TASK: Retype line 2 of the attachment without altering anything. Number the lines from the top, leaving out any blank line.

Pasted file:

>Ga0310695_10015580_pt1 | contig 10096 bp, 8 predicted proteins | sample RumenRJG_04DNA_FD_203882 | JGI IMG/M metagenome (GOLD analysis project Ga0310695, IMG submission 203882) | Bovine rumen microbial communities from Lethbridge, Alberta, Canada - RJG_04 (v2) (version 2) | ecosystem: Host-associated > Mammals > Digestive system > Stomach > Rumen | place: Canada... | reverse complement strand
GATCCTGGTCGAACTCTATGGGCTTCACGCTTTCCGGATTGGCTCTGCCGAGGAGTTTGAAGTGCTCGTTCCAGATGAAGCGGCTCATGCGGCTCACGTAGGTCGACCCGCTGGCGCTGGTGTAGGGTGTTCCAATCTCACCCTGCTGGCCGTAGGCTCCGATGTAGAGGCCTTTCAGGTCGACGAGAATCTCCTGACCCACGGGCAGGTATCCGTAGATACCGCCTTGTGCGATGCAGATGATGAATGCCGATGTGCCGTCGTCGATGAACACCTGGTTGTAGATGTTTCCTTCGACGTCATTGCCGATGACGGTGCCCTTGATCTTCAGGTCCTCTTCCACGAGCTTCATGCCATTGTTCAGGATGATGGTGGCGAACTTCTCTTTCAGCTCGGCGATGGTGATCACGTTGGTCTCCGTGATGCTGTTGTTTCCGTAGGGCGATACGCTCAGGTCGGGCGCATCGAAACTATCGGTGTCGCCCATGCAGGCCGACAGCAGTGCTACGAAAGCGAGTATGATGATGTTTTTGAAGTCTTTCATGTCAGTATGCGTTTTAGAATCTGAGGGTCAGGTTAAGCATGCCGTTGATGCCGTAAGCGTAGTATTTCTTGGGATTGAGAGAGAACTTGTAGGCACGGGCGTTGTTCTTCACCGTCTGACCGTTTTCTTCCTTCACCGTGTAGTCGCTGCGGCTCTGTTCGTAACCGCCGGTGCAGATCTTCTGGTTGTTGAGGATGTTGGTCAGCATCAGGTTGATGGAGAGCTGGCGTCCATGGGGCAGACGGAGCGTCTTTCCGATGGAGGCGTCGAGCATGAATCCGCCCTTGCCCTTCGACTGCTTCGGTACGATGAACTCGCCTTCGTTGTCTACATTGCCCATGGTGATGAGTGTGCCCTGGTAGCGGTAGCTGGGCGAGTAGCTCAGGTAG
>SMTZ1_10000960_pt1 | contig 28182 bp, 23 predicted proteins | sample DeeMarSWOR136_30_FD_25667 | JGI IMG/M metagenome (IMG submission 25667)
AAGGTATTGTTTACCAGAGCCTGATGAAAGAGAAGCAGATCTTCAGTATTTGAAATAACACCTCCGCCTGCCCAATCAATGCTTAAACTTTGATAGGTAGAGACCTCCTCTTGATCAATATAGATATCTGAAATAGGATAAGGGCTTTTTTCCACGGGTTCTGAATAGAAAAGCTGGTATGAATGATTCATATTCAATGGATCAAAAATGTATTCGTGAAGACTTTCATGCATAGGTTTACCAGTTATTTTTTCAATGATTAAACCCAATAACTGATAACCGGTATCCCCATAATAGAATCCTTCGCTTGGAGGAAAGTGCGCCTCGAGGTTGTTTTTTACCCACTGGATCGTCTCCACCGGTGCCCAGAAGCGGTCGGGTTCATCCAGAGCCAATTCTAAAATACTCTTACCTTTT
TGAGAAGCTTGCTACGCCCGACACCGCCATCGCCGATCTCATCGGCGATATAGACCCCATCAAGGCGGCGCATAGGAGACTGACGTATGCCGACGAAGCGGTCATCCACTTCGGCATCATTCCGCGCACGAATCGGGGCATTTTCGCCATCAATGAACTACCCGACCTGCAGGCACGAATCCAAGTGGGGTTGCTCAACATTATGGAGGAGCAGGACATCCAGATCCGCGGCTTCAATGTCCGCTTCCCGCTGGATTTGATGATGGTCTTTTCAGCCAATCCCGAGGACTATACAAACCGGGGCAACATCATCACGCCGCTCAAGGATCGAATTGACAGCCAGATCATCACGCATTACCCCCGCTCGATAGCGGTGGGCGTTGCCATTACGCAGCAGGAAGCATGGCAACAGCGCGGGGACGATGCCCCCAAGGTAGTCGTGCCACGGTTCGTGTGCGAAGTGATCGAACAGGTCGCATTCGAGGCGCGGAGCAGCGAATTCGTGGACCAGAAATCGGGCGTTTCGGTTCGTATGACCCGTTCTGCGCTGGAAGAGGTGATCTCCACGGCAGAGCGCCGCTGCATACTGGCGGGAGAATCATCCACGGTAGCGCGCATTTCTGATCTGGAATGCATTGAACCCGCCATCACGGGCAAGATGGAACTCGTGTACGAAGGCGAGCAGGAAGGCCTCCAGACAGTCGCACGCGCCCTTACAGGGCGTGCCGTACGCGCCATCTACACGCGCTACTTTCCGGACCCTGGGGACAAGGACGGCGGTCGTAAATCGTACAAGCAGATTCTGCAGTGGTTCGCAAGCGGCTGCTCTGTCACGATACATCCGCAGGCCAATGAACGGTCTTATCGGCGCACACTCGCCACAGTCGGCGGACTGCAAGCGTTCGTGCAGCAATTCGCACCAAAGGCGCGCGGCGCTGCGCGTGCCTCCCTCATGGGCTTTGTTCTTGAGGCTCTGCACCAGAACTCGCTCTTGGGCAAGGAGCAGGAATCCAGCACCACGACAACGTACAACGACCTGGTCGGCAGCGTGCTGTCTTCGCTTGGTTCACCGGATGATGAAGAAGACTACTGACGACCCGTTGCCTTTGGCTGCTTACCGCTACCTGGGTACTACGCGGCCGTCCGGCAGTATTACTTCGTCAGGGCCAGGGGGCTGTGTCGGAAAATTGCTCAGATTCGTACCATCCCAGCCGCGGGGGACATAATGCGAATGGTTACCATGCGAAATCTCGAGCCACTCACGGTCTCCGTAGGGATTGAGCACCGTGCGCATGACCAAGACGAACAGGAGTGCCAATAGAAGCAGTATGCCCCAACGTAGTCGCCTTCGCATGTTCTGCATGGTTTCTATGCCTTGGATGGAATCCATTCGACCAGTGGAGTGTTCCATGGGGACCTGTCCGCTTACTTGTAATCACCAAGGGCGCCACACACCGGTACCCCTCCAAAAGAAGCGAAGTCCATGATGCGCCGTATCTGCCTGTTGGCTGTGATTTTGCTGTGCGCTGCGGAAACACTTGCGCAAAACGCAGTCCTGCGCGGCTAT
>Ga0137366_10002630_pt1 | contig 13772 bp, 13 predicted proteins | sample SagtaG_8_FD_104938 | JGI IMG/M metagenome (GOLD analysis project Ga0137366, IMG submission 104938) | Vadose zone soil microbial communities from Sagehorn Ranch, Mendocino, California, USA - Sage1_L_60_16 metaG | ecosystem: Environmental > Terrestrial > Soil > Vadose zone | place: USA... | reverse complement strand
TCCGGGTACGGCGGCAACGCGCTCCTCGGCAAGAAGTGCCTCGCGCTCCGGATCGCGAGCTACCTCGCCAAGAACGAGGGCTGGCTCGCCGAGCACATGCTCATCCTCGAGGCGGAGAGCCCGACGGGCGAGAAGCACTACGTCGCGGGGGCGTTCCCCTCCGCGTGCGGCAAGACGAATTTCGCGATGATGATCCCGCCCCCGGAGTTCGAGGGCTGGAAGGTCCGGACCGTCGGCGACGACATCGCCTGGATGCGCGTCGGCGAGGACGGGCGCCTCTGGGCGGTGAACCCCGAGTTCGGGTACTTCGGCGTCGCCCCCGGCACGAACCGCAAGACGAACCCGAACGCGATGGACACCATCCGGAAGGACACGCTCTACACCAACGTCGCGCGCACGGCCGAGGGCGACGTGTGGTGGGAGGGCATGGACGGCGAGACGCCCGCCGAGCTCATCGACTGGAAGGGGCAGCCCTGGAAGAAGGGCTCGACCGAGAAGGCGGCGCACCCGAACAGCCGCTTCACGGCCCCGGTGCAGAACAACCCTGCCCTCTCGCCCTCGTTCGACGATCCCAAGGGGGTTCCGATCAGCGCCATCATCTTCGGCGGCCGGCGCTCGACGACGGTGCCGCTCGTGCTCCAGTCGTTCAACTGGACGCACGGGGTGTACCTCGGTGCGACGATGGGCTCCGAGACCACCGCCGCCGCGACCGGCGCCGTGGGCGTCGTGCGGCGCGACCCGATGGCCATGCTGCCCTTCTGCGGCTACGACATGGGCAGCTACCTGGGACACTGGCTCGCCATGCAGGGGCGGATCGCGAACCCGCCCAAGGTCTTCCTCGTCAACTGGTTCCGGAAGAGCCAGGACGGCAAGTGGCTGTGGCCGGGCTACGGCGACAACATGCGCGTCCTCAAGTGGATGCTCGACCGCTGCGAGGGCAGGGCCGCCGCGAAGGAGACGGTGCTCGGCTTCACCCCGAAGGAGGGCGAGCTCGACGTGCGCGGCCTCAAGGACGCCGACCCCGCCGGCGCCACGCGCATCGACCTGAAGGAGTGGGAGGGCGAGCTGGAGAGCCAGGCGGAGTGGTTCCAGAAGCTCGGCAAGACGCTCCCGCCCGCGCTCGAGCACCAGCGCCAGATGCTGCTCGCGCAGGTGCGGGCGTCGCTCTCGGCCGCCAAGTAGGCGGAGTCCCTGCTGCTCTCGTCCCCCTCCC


GATCCTGGTCGAACTCTATGGGCTTCACGCTTTCCGGATTGGCTCTGCCGAGGAGTTTGAAGTGCTCGTTCCAGATGAAGCGGCTCATGCGGCTCACGTAGGTCGACCCGCTGGCGCTGGTGTAGGGTGTTCCAATCTCACCCTGCTGGCCGTAGGCTCCGATGTAGAGGCCTTTCAGGTCGACGAGAATCTCCTGACCCACGGGCAGGTATCCGTAGATACCGCCTTGTGCGATGCAGATGATGAATGCCGATGTGCCGTCGTCGATGAACACCTGGTTGTAGATGTTTCCTTCGACGTCATTGCCGATGACGGTGCCCTTGATCTTCAGGTCCTCTTCCACGAGCTTCATGCCATTGTTCAGGATGATGGTGGCGAACTTCTCTTTCAGCTCGGCGATGGTGATCACGTTGGTCTCCGTGATGCTGTTGTTTCCGTAGGGCGATACGCTCAGGTCGGGCGCATCGAAACTATCGGTGTCGCCCATGCAGGCCGACAGCAGTGCTACGAAAGCGAGTATGATGATGTTTTTGAAGTCTTTCATGTCAGTATGCGTTTTAGAATCTGAGGGTCAGGTTAAGCATGCCGTTGATGCCGTAAGCGTAGTATTTCTTGGGATTGAGAGAGAACTTGTAGGCACGGGCGTTGTTCTTCACCGTCTGACCGTTTTCTTCCTTCACCGTGTAGTCGCTGCGGCTCTGTTCGTAACCGCCGGTGCAGATCTTCTGGTTGTTGAGGATGTTGGTCAGCATCAGGTTGATGGAGAGCTGGCGTCCATGGGGCAGACGGAGCGTCTTTCCGATGGAGGCGTCGAGCATGAATCCGCCCTTGCCCTTCGACTGCTTCGGTACGATGAACTCGCCTTCGTTGTCTACATTGCCCATGGTGATGAGTGTGCCCTGGTAGCGGTAGCTGGGCGAGTAGCTCAGGTAG